What’s great about ROAS is that it isn’t only good for ad campaigns. You could also use the metric to evaluate target keywords and ad groups as well. For instance, if you realize that your ROAS is higher for specific keywords that you’re targeting, you might want to create new PPC ad campaigns based on the highest-performing keywords.

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Calculating ROAS

Now that we’ve defined return on ad spend and why it’s such an important metric, let’s look at how to calculate it. Contrary to other marketing calculations, ROAS is fairly easy to calculate due to the simplicity of the formula. ROAS is simply the total campaign revenue divided by the advertising campaign costs.

ROAS equation

Before putting the ROAS formula to work, you must first determine the component of your online advertisements you’d like to evaluate. After that, take the total revenue that the ad has generated and subtract the amount spent to run the ad, after which you’ll divide this value by your ad spend.

Many PPC channels like Google Ads or Facebook Ads make it easy for you to track conversions and sales for every ad. With this conversion and sales data at your disposal, you can put it into the ROAS formula in order to understand the return on ad spend.

What is a Good ROAS?

After calculating ROAS, you’ll probably wonder what a good benchmark for ROAS is? Well, the truth is that there isn’t a right answer for what good ROAS is. Usually, a good return on ad spend depends on the type of business, the industry, as well as the products it sells. However, there are a few guidelines for determining whether your business is achieving a good return on advertising spent.

Although ROAS doesn't necessarily try to explain the impact a specific campaign has on your ecommerce business or company, determining a good return on advertising spend for your campaigns requires you to consider several business-related factors.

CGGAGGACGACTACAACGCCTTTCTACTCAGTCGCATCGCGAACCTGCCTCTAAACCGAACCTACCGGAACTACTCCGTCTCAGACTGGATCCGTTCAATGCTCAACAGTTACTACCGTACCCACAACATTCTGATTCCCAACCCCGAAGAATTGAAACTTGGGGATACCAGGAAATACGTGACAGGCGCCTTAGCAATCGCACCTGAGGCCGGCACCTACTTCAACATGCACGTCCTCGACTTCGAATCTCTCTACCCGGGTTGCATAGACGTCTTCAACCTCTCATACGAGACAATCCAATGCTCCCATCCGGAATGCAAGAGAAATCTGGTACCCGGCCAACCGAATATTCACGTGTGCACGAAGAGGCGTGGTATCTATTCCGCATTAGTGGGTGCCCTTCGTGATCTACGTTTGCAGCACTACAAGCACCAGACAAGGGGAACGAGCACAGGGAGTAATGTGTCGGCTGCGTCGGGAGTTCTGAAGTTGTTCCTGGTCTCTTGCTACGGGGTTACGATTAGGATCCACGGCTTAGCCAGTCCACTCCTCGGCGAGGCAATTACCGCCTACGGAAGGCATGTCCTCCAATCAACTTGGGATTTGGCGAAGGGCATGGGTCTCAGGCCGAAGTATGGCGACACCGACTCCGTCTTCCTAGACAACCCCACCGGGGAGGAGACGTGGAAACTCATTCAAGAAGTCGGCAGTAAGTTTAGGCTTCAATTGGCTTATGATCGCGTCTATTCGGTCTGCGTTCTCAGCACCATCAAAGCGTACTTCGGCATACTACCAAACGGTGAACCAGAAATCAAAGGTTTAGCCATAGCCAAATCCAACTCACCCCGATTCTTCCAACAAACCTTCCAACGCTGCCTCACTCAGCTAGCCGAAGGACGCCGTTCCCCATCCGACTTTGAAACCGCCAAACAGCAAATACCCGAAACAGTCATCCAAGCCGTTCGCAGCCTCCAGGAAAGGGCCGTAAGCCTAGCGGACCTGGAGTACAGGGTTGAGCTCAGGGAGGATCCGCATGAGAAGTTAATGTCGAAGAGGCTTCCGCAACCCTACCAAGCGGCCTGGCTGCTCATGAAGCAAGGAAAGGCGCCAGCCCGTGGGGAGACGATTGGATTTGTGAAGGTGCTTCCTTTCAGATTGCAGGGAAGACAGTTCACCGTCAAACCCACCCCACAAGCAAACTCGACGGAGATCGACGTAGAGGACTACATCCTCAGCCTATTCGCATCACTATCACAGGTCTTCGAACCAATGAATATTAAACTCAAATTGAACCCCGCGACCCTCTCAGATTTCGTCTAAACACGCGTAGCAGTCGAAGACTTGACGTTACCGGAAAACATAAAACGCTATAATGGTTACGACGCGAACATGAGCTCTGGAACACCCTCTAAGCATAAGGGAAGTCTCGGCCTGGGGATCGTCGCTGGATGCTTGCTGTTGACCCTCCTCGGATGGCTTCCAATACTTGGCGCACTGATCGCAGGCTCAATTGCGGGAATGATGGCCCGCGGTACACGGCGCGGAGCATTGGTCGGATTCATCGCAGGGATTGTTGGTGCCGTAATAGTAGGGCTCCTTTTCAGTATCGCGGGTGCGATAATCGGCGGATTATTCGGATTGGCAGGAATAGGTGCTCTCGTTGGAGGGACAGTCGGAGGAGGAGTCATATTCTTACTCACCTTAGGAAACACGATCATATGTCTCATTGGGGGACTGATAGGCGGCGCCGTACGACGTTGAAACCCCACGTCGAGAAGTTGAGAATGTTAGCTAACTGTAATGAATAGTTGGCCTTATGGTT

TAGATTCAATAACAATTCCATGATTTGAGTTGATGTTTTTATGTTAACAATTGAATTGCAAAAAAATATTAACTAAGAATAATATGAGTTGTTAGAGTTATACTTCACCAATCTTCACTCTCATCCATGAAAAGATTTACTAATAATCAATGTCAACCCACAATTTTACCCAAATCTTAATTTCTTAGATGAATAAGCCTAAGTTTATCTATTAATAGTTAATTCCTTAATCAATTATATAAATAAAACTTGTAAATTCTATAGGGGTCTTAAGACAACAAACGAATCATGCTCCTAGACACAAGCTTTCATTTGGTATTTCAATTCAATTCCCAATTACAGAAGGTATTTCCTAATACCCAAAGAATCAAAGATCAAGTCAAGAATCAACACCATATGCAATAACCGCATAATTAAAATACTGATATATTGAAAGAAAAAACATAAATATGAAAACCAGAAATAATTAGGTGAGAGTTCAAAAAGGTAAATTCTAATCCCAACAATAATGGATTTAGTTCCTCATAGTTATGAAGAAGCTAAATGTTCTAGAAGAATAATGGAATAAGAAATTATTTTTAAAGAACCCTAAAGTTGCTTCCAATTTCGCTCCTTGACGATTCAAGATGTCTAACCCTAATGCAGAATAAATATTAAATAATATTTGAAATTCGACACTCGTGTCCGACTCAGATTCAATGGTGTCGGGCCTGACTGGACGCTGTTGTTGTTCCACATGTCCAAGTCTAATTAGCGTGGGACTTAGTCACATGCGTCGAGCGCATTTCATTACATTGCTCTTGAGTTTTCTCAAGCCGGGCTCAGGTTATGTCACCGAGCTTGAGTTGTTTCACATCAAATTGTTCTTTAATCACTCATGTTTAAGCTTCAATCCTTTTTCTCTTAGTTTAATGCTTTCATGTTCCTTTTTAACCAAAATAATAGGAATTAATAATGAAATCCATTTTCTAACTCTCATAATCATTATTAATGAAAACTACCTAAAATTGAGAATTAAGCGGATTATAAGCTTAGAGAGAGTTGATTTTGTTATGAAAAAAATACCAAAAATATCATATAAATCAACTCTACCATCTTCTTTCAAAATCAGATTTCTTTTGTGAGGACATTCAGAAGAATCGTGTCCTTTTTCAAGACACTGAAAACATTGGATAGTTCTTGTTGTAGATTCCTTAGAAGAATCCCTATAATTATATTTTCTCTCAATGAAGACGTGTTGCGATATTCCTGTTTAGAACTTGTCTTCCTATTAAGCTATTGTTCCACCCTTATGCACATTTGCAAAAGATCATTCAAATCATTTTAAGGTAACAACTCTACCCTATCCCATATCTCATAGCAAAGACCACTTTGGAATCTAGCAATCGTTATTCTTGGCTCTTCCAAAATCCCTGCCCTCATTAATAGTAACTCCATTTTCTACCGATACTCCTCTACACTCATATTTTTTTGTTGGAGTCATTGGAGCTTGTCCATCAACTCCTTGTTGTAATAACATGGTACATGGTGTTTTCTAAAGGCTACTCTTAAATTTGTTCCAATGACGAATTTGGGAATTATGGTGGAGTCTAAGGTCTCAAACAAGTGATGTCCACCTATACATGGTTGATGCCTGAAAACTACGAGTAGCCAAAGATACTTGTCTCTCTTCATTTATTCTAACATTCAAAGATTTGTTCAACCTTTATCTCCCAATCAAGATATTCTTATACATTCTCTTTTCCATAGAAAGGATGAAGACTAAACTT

First, you must think about your overall goals growth-wise, and your timespan for achieving the goals. However, your goal should not be to do “good enough” and an above-average return on advertising spend might not suffice. An acceptable ROAS is typically influenced by operating expenses, profit margins, and the general operating health of a company.

And while there isn’t a conclusively right answer for this question, a common ROAS benchmark is a ratio of 4:1, or $4 in revenue for $1 ad spend. New businesses operating at lower budgets might need higher margins, while ecommerce stores that are committed to growth can afford to spend more on advertising. A company will gauge its ROAS goal once it defines its budget as well as gets a firm idea about its budget margins.

Defining a good return on ad spend depends on whether you mean “good for the advertising campaign” or “good for a company or industry.” That said, a good ROAS should be at least in the range of 400–500% for most ad campaigns.

Tips for Improving Return on Advertising Spend

The only way to improve your ROAS is to increase your overall revenue or reduce ad spending by optimizing your ad performance. Increasing your revenue could require that you significantly increase prices or look for different vendors who will let you reduce your production costs. It could have nothing to do with your PPC campaigns!